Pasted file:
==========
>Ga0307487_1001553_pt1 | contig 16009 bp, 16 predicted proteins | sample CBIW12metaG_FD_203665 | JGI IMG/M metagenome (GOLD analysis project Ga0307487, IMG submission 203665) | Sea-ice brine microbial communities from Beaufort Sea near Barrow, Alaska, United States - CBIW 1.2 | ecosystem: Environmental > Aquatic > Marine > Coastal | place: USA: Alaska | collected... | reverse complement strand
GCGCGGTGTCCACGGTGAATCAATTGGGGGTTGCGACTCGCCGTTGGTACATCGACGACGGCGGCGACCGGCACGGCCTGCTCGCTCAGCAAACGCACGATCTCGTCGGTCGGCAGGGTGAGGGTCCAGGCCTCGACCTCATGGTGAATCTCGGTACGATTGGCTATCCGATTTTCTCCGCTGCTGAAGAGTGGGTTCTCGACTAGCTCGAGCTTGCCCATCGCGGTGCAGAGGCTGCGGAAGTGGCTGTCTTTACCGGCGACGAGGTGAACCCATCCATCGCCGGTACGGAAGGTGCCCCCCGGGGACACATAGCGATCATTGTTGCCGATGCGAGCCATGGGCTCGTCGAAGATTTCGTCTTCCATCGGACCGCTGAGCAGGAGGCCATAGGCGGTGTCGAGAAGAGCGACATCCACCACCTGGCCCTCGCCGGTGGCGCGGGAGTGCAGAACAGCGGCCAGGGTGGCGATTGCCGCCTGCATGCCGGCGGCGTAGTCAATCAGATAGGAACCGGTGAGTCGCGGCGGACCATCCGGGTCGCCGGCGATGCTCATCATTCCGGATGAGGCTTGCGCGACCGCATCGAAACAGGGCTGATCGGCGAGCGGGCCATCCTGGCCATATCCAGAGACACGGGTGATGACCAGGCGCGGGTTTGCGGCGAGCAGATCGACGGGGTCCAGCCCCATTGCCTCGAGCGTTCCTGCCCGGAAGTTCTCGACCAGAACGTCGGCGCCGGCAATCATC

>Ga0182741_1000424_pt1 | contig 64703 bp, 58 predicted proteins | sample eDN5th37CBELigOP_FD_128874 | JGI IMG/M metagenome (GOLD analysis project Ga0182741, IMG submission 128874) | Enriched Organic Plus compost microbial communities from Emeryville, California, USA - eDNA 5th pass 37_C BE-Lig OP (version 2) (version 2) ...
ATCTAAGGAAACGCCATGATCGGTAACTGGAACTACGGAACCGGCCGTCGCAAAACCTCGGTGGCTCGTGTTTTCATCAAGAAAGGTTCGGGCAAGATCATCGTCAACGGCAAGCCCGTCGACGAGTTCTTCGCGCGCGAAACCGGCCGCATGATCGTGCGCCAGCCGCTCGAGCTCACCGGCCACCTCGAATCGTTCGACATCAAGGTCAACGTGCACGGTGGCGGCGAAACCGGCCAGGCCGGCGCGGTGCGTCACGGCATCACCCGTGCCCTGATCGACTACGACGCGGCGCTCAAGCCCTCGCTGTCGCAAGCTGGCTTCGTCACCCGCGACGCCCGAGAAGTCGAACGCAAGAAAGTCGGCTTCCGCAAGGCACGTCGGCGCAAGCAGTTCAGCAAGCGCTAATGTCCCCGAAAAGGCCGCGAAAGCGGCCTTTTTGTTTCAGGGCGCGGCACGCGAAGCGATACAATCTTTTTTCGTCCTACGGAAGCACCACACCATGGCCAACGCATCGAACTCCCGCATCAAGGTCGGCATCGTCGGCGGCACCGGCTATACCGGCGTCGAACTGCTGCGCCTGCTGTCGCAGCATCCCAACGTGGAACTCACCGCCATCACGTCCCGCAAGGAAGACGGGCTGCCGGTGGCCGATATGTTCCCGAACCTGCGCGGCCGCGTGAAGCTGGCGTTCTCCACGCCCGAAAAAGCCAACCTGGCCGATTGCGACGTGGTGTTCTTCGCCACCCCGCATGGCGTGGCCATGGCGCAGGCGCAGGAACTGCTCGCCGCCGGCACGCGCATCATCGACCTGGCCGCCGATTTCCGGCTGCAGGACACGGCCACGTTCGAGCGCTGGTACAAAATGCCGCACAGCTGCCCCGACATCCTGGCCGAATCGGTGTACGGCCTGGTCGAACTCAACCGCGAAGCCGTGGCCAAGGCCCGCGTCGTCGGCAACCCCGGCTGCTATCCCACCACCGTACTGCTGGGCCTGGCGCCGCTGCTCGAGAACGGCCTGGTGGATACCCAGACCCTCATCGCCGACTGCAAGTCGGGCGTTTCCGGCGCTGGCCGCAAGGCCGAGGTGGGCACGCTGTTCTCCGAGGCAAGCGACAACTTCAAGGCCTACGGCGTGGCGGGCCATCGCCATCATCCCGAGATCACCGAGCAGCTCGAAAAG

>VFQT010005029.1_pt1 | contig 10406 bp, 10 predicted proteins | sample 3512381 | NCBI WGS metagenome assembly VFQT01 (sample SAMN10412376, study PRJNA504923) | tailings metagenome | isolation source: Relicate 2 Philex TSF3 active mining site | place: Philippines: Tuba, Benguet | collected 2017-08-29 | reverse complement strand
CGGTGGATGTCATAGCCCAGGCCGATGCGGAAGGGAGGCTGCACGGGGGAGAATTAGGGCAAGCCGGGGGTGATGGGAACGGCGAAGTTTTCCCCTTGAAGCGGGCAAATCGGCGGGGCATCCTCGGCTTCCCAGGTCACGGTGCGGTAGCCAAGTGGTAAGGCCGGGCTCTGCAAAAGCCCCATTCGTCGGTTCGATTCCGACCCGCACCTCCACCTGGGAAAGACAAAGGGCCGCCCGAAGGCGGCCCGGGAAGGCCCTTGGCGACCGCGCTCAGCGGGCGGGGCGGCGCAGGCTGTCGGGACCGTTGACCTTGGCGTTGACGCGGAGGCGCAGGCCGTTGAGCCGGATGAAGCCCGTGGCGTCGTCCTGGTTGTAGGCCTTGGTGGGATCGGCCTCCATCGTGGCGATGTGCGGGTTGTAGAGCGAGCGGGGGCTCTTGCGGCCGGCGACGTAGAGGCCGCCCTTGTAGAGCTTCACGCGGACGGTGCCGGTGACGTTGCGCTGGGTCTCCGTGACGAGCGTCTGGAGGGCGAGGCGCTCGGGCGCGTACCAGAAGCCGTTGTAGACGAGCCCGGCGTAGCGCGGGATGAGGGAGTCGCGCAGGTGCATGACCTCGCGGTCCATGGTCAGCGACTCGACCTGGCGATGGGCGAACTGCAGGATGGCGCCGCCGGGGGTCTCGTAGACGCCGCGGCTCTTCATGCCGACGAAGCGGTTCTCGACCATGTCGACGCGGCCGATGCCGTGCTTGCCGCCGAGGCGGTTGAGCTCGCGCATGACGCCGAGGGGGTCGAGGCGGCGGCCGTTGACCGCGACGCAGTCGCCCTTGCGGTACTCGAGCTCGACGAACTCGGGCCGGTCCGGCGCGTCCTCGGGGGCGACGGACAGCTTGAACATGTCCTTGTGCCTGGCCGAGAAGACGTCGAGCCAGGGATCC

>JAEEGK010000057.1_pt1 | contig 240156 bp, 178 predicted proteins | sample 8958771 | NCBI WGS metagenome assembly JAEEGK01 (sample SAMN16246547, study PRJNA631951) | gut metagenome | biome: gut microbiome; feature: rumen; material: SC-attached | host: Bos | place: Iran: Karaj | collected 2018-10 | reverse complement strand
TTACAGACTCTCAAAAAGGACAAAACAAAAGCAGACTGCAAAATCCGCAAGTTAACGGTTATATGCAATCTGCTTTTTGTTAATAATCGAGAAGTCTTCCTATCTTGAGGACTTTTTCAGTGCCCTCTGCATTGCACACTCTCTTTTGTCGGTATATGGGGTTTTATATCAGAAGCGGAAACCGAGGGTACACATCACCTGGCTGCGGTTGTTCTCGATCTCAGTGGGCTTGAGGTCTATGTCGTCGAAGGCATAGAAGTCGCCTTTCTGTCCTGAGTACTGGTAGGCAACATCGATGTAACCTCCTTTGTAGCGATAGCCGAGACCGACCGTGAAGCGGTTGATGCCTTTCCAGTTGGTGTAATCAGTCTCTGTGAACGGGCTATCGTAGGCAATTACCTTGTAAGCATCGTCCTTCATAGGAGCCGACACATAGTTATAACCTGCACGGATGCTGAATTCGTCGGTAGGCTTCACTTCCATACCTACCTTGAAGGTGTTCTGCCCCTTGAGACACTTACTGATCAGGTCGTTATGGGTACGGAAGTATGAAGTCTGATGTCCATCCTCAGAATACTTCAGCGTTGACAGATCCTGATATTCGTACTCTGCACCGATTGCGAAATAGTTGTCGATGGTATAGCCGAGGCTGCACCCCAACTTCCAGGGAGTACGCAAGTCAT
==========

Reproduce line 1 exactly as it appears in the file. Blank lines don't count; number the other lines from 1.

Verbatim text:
>Ga0307487_1001553_pt1 | contig 16009 bp, 16 predicted proteins | sample CBIW12metaG_FD_203665 | JGI IMG/M metagenome (GOLD analysis project Ga0307487, IMG submission 203665) | Sea-ice brine microbial communities from Beaufort Sea near Barrow, Alaska, United States - CBIW 1.2 | ecosystem: Environmental > Aquatic > Marine > Coastal | place: USA: Alaska | collected... | reverse complement strand